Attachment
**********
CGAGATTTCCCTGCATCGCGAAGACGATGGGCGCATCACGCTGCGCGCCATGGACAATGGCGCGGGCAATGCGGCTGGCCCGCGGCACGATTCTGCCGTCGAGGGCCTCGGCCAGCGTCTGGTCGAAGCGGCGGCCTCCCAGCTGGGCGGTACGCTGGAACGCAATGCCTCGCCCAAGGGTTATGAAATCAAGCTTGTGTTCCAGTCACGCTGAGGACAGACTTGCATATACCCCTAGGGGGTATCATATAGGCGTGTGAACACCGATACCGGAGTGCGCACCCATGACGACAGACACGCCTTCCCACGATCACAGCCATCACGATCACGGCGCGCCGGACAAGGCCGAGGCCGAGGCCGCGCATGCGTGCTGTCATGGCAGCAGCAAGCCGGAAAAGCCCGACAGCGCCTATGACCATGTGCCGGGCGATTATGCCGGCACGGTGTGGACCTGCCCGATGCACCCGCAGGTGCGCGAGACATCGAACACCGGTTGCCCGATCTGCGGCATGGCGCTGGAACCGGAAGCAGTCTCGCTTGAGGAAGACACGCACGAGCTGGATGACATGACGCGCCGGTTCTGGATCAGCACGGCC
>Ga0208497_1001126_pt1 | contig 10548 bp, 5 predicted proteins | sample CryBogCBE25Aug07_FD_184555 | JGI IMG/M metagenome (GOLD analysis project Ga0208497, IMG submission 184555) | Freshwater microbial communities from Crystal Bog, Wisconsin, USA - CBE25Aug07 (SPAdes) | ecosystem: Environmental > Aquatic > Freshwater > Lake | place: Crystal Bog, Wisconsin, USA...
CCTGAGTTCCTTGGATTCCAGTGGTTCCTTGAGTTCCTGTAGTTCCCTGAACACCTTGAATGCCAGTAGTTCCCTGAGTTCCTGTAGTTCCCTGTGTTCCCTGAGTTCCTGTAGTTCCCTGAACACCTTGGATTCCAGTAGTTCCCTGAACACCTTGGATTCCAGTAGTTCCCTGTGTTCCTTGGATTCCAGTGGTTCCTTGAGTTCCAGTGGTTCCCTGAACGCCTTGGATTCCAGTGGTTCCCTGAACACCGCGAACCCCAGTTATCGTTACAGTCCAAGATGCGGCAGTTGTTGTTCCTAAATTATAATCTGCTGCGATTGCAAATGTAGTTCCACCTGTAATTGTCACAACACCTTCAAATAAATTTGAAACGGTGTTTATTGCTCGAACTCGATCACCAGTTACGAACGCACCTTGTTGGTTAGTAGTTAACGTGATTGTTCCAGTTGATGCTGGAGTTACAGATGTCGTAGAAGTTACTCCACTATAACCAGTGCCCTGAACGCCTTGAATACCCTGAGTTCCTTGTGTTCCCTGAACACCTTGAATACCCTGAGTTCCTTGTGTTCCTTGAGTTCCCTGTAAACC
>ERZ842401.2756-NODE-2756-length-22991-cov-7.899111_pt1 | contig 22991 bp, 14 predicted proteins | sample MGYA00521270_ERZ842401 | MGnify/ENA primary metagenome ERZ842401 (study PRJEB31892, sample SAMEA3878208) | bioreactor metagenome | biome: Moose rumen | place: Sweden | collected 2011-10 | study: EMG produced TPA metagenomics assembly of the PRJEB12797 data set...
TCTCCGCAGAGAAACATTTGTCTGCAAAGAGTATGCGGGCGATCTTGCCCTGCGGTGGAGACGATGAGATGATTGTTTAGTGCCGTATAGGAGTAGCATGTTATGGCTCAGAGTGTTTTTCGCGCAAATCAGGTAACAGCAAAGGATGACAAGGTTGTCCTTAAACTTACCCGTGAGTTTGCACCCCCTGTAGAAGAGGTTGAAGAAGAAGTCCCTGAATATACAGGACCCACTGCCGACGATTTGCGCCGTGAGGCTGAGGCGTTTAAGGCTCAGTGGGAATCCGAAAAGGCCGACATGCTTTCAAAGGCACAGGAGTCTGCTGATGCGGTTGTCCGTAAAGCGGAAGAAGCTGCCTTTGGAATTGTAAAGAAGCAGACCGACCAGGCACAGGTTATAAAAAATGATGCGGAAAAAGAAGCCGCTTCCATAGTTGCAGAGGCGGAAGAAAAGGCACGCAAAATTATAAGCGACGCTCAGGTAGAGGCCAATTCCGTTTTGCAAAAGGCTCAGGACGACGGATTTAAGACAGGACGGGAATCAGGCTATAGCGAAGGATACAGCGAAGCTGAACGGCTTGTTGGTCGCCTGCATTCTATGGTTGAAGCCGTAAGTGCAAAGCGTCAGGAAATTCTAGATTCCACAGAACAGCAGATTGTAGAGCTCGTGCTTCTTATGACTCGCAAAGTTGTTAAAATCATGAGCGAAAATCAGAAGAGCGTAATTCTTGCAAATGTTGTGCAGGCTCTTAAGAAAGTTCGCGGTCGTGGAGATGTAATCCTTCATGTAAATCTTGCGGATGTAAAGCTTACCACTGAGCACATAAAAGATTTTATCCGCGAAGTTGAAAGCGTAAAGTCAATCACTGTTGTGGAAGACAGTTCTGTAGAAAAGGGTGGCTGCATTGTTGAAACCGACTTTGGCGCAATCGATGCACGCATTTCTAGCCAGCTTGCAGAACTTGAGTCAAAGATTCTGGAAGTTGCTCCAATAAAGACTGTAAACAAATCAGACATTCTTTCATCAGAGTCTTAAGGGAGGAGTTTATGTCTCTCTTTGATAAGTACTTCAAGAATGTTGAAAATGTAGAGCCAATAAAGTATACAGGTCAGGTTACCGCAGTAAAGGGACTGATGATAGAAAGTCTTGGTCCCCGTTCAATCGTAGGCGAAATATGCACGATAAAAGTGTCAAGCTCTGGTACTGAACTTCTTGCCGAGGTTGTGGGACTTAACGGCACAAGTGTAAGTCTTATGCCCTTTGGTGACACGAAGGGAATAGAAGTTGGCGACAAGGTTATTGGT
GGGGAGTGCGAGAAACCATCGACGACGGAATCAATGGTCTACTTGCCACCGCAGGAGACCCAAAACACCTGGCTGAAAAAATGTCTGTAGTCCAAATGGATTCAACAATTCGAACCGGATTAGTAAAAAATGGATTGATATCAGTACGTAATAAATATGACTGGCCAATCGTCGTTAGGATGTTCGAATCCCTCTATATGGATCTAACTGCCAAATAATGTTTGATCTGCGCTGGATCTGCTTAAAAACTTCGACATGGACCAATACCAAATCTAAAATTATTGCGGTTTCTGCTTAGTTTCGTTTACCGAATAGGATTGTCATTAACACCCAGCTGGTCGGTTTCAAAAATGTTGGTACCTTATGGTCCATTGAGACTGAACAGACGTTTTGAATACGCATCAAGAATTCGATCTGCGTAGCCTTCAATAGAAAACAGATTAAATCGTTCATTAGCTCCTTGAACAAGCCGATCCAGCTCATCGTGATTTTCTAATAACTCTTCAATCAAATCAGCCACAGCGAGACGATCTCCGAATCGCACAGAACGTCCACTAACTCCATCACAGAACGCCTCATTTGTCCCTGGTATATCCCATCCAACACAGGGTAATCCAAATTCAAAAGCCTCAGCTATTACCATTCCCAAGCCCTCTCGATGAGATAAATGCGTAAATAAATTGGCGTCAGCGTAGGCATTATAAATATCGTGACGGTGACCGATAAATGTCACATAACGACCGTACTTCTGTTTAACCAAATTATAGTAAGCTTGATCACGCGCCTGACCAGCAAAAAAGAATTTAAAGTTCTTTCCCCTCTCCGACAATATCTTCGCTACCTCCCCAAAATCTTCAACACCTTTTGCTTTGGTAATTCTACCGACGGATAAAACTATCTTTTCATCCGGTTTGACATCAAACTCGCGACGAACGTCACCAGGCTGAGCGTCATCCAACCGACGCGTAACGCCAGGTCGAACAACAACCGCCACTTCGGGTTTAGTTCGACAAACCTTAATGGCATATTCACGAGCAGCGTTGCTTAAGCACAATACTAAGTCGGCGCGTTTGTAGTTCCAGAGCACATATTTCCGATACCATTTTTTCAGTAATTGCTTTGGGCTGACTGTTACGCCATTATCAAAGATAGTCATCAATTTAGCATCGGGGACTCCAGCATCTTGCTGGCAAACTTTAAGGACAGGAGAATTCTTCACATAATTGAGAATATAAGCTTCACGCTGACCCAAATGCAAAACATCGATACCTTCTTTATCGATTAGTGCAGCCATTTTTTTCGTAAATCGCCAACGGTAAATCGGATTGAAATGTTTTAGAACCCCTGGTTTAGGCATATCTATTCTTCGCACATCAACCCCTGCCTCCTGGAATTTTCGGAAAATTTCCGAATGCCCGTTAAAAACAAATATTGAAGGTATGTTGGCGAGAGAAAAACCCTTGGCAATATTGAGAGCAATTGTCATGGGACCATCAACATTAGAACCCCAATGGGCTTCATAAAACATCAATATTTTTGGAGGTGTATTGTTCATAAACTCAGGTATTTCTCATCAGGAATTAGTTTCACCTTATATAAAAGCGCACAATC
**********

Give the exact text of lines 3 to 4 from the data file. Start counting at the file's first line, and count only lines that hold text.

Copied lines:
CCTGAGTTCCTTGGATTCCAGTGGTTCCTTGAGTTCCTGTAGTTCCCTGAACACCTTGAATGCCAGTAGTTCCCTGAGTTCCTGTAGTTCCCTGTGTTCCCTGAGTTCCTGTAGTTCCCTGAACACCTTGGATTCCAGTAGTTCCCTGAACACCTTGGATTCCAGTAGTTCCCTGTGTTCCTTGGATTCCAGTGGTTCCTTGAGTTCCAGTGGTTCCCTGAACGCCTTGGATTCCAGTGGTTCCCTGAACACCGCGAACCCCAGTTATCGTTACAGTCCAAGATGCGGCAGTTGTTGTTCCTAAATTATAATCTGCTGCGATTGCAAATGTAGTTCCACCTGTAATTGTCACAACACCTTCAAATAAATTTGAAACGGTGTTTATTGCTCGAACTCGATCACCAGTTACGAACGCACCTTGTTGGTTAGTAGTTAACGTGATTGTTCCAGTTGATGCTGGAGTTACAGATGTCGTAGAAGTTACTCCACTATAACCAGTGCCCTGAACGCCTTGAATACCCTGAGTTCCTTGTGTTCCCTGAACACCTTGAATACCCTGAGTTCCTTGTGTTCCTTGAGTTCCCTGTAAACC
>ERZ842401.2756-NODE-2756-length-22991-cov-7.899111_pt1 | contig 22991 bp, 14 predicted proteins | sample MGYA00521270_ERZ842401 | MGnify/ENA primary metagenome ERZ842401 (study PRJEB31892, sample SAMEA3878208) | bioreactor metagenome | biome: Moose rumen | place: Sweden | collected 2011-10 | study: EMG produced TPA metagenomics assembly of the PRJEB12797 data set...